Claudia Rankine’s ‘Citizen’ shows what racism really feels like

Studio 360
Claudia Rankine

Claudia Rankine’s book of poetry, “Citizen: An American Lyric,” won the the National Book Critic Circle Award in Poetry, and was the first book ever nominated in two categories — poetry and criticism. That reflects the book’s varied literary approaches as well as its timely, acute critique of contemporary American culture.

Some of the most affecting poems relate moments of casual racism, some of which Rankine herself experienced; others, she tells Kurt Andersen, she collected from friends. The book documents in painful detail the psychic damage that everyday slights inflict on African Americans.

The book combines lyric poetry with prose poems, pastiche and visual art in unusual ways. Rankine says poetry is uniquely qualified as a medium to grapple with the problems that interest her. Rather than simply condemning racism, “Poetry allows us into the realm of feeling, and it’s the one place where you can say ‘I feel bad,’” she says. In poetry, “feeling is as important as perception and description.”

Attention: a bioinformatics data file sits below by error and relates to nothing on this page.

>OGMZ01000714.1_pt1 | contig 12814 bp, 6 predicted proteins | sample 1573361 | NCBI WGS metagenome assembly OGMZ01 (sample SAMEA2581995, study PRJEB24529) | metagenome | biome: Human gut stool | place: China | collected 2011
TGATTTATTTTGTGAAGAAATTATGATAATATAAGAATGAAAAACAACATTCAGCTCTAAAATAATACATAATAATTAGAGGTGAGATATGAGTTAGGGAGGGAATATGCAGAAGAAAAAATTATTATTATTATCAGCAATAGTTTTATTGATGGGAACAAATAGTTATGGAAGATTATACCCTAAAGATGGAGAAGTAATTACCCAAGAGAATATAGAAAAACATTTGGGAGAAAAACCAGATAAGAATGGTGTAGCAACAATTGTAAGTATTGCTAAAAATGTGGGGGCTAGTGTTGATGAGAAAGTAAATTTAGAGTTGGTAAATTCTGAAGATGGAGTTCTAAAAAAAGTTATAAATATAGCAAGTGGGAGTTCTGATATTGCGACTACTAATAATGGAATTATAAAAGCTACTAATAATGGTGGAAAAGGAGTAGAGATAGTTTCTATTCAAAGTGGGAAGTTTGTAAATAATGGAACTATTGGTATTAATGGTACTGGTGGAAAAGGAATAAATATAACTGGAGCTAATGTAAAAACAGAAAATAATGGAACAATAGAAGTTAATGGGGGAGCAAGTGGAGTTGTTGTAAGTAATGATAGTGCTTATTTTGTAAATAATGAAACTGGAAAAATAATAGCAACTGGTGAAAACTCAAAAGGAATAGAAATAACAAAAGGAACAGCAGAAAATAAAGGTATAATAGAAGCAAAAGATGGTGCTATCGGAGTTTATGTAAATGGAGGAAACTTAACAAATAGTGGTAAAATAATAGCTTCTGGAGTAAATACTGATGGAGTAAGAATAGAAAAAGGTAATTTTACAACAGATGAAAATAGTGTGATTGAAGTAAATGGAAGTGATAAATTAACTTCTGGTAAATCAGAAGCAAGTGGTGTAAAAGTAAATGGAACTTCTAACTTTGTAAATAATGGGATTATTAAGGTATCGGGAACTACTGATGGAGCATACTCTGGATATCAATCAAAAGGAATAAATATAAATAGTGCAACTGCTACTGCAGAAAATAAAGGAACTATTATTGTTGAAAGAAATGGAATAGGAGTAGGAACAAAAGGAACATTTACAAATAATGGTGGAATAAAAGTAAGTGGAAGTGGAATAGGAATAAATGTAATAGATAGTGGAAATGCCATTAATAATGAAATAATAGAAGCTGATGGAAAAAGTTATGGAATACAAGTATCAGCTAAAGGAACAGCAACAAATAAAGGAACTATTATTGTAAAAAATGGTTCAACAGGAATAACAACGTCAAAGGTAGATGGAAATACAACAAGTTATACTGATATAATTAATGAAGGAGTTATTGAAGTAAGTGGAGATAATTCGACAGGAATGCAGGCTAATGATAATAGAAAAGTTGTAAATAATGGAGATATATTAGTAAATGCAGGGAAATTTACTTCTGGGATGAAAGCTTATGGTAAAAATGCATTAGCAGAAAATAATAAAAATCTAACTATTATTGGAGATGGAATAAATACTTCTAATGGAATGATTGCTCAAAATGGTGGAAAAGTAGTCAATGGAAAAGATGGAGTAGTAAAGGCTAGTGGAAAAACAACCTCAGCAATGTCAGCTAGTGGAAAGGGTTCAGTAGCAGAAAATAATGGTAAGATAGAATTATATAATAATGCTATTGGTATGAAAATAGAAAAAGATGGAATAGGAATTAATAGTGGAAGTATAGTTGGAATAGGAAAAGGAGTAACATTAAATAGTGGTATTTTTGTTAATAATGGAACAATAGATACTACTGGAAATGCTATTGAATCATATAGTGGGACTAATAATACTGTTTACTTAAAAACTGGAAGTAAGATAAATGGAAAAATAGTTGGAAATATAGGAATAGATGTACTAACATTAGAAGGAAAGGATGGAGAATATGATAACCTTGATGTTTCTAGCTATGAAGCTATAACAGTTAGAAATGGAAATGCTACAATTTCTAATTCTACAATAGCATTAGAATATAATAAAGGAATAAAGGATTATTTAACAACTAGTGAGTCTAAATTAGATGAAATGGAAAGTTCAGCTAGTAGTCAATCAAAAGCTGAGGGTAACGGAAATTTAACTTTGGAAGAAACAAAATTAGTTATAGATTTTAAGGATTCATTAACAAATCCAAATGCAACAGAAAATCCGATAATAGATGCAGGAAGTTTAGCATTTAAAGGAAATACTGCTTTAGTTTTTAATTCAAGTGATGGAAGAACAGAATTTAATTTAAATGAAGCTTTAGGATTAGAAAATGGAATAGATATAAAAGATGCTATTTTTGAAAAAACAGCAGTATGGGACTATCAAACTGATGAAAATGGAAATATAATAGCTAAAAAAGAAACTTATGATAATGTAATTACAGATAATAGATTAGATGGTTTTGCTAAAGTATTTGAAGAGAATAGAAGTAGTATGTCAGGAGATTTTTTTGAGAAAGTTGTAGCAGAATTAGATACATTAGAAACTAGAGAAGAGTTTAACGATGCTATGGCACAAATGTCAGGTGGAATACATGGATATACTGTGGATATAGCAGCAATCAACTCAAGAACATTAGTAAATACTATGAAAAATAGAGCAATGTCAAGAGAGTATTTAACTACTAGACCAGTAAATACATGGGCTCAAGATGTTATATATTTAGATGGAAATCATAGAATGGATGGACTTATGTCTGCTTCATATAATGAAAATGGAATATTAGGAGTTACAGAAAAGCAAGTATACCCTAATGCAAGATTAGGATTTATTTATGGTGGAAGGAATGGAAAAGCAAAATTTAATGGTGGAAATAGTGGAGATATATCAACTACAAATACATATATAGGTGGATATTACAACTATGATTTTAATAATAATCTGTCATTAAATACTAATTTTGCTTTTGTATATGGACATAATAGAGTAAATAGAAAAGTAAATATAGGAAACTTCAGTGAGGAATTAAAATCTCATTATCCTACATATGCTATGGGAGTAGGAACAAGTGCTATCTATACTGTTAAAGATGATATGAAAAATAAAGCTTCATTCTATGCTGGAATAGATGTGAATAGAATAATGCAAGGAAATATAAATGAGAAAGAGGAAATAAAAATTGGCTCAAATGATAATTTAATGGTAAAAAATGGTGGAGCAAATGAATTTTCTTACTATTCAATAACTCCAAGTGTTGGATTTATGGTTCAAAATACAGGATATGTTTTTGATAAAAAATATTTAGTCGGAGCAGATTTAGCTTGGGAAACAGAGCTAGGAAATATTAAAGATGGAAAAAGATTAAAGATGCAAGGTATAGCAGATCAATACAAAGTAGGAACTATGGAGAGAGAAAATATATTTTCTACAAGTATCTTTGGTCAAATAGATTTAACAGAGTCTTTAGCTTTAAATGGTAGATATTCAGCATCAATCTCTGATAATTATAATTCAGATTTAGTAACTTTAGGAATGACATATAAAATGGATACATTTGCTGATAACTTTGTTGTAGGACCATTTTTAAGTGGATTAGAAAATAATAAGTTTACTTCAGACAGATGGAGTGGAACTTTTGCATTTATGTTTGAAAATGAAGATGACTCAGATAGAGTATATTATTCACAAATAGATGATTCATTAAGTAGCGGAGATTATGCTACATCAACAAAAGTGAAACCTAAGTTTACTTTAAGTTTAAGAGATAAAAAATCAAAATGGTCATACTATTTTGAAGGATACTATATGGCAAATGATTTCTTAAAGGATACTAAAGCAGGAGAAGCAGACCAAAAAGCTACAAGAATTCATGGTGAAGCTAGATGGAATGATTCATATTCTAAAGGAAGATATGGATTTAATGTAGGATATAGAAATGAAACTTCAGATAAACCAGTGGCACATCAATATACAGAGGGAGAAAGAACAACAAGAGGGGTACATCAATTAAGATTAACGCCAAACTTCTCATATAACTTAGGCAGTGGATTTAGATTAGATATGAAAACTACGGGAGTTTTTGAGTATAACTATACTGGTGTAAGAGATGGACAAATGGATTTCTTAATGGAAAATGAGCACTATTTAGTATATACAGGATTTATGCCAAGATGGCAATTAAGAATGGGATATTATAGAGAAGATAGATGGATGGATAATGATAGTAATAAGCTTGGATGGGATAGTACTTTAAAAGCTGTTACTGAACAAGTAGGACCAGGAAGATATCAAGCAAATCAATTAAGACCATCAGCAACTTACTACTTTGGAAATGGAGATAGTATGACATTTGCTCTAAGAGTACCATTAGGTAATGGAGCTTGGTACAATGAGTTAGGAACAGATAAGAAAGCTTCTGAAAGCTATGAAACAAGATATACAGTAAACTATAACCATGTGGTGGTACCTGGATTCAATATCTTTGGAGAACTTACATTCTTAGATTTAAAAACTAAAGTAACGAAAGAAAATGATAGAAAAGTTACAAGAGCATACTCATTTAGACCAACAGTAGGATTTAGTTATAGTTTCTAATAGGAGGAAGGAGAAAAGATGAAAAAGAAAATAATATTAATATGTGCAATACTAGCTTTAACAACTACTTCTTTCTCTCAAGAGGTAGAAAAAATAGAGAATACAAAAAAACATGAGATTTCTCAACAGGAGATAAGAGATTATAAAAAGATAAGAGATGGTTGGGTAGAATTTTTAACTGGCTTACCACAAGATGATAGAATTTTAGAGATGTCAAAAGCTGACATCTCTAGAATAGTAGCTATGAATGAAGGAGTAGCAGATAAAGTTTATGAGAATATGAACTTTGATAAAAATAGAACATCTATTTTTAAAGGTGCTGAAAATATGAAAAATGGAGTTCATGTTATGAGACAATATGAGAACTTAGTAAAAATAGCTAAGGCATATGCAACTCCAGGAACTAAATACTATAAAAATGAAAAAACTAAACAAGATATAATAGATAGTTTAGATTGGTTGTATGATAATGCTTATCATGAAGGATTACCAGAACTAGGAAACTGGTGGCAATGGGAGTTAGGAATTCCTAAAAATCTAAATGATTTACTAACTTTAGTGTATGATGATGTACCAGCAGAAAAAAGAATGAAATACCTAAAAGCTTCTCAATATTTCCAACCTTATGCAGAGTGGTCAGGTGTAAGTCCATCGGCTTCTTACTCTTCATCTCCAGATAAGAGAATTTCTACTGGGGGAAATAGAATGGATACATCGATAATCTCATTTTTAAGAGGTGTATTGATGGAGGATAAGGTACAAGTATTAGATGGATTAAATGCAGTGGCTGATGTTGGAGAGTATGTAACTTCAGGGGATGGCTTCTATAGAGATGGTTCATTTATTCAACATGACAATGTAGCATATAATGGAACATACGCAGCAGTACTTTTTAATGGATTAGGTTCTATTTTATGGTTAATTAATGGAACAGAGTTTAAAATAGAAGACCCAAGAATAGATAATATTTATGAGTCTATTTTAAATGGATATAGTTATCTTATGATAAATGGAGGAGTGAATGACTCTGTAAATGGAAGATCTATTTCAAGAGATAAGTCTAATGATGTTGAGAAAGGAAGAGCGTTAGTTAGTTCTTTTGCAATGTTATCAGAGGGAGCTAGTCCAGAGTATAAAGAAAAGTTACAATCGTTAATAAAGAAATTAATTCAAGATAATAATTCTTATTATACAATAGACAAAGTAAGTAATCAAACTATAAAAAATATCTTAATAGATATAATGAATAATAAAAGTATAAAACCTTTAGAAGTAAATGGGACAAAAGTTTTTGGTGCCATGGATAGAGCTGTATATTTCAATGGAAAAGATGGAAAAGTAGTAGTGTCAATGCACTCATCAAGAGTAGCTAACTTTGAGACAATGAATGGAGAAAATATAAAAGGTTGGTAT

But “Citizen” also contains outraged responses to the killings of unarmed black men that have shaken the country over the last few years. The book’s cover image is a 1993 artwork by David Hammons that depicts a sweatshirt’s hood, reminding us of the way Trayvon Martin’s killing turned hoodies into protest symbols. For Rankine, racist violence is on a spectrum with a casual slight she might endure at the supermarket. Because if that rude shopper finds himself “in a position of power — on a jury, organizing Katrina evacuations, or if you arm that fear and call it policing — then you’re going to get these explosive events,” she says.

The title, “Citizen,” suggests an optimism that hasn’t been dimmed.

“One hopes that when you step out with that passport, that it overrides racial distinctions — sexual, gender, all of those things,” Rankine says. The poems of “Citizen” detail the ways, large and small, in which citizenship does not override those distinctions.

(Originally aired February 12, 2015)

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